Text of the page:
I can top it. Our HVAC broke 3 years ago - a month after moving in to an old hose we "downsized' to and a day after my hubby got laid off. With one son in college at the time, (since graduated - YAY) and other about to start/now in college, plus two little ones at home, we have yet to find the cash to get it fixed. Some mornings you can see your breath in our house! But the up side is we have a $25 gas bill! (gas dryer and hot water -tankless) We live in an old neighborhood where trees are constantly coming down/being chopped down so my husband will offer to take the wood for free which the tree service loves cause it saves them money -- we put our college age sons to work in the summer chopping wood to use in the fireplace which we use to heat the downstairs when it gets really cold, and use a space heater up stairs in the little ones room, which my husband cuts off when he goes to bed and I turn back on about an hour b4 they wake. It is really not that bad -- it is all in what you get used to! In the summer we have a window unit we can turn on if we have company - but mostly just use cieling fans and open windows. Our electric bill is also seldom more than $100. We also have no credit card debt and take showers at the pool whenever we can to save money and have never watered the lawn or washed the car at home. I also walk everywhere for errands except once a week I drive my diesel ecomony car to grocery a mile away, and I ride the bus to work so I only fill up once every 4-8 weeks! My hubby rides his bike to work (8 miles each way). We splurge on a bagel each Saturday morning and except for that we eat out exactly 6 times per year - on each person's birthday. We did not always live this way, and it was hard to cope at first, especially as I worried about the effect on my children - funny thing is, they don't even seem to notice! They have pretty full lives and even though all of their friends are fairly well off, all of the kids are at our old house every weekend! It helped that I grew up pretty poor as one of six kids, and my parents set a great example for how to have a great life without much money, and I am thankful to them everyday now for the great lessons they taught me about the things that are REALLY important in life. It gave me a resiliency I might not have had otherwise.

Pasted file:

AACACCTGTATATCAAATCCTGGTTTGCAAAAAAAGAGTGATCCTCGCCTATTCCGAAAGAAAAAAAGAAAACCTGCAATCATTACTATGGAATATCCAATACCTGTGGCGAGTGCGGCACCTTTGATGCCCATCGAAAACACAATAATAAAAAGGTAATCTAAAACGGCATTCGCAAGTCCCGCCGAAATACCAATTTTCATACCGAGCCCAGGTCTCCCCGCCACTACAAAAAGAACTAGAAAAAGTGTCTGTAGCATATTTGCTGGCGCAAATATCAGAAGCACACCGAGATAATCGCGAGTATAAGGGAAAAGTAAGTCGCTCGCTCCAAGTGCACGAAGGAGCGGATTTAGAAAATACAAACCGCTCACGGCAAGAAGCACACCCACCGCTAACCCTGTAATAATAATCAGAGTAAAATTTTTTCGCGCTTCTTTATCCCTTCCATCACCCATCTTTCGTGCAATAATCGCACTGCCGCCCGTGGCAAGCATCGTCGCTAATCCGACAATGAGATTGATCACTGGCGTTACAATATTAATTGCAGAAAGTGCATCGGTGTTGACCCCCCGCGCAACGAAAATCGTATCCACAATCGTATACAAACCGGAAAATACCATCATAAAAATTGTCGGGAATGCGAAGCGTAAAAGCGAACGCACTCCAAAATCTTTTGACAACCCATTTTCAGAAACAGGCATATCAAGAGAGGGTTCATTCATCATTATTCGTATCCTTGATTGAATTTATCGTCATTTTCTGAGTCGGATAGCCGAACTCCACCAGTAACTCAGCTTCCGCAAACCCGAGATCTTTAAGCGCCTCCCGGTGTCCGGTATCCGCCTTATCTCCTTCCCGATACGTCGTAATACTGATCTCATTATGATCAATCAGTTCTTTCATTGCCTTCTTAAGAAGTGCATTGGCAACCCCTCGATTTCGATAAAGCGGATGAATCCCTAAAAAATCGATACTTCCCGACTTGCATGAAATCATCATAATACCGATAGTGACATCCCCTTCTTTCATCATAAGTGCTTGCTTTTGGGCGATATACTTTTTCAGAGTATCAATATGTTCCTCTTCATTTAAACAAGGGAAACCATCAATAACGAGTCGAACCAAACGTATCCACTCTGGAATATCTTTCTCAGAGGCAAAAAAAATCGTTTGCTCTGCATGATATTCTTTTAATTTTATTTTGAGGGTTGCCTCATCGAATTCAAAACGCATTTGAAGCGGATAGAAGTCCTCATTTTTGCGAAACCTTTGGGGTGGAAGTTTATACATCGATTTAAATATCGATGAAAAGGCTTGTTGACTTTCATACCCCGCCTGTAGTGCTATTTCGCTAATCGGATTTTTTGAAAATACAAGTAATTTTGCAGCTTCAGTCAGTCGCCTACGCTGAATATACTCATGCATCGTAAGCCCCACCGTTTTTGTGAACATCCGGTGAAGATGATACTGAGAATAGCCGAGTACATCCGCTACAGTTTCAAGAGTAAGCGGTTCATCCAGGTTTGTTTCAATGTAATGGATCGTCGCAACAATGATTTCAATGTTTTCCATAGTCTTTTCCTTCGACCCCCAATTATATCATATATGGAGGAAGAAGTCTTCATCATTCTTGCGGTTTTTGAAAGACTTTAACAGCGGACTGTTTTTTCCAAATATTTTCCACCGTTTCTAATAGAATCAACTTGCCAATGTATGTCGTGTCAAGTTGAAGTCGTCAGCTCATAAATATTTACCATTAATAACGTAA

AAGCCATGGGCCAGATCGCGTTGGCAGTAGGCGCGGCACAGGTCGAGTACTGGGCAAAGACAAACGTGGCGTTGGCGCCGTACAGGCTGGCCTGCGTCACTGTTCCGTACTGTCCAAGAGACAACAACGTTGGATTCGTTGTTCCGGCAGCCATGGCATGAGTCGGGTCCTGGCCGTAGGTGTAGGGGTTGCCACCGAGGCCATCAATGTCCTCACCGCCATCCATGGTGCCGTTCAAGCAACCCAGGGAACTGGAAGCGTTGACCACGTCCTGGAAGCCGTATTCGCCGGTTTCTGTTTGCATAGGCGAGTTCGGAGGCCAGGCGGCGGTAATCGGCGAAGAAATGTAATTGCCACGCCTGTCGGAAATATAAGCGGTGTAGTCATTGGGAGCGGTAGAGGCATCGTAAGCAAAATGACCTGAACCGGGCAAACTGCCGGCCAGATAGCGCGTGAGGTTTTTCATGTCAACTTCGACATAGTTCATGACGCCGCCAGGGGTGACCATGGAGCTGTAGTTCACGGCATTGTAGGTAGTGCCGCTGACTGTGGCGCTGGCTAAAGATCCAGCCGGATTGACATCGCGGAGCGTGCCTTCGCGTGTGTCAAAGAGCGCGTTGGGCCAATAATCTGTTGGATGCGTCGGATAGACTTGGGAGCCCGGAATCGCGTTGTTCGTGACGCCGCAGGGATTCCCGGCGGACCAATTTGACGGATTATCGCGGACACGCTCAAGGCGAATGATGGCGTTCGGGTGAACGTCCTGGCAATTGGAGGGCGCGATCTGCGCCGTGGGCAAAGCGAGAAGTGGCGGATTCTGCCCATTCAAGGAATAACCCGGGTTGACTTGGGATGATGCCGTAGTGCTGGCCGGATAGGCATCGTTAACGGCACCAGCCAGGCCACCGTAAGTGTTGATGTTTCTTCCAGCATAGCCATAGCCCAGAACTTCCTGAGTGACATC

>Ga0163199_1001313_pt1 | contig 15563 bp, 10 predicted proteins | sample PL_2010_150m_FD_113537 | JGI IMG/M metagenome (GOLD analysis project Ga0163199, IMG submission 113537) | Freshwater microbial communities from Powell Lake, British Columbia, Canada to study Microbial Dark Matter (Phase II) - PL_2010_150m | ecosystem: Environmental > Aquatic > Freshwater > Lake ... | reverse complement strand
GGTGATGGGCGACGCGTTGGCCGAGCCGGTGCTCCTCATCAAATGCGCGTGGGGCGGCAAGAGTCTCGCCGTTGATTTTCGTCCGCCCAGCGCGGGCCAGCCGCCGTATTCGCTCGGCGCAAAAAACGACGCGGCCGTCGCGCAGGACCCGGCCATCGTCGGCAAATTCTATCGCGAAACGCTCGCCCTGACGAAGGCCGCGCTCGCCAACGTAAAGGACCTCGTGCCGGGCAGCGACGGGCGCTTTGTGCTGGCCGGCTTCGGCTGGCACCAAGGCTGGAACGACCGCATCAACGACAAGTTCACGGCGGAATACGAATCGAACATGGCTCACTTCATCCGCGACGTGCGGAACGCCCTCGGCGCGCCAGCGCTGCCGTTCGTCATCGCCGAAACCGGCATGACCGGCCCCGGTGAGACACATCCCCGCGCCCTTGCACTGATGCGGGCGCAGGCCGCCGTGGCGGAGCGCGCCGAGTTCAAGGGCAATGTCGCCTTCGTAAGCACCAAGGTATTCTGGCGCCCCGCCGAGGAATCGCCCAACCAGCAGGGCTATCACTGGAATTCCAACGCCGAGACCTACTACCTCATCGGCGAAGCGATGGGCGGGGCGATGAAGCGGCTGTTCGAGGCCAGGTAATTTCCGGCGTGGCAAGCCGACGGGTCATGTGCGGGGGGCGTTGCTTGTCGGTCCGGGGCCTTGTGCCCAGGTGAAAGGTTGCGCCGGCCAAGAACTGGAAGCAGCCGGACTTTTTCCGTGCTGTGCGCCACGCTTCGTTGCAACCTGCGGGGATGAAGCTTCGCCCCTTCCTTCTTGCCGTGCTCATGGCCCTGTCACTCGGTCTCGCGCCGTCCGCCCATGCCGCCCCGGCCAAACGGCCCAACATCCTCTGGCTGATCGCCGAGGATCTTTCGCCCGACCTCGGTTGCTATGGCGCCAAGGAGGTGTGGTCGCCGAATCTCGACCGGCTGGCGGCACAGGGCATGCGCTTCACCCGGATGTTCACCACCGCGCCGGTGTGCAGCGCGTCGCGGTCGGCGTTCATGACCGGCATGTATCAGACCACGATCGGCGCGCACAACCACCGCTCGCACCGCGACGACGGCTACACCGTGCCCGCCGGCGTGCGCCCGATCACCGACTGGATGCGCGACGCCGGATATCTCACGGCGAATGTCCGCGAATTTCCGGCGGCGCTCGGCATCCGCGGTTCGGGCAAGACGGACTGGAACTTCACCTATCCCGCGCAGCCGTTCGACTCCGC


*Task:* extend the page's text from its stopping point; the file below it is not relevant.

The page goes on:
Anonymous said...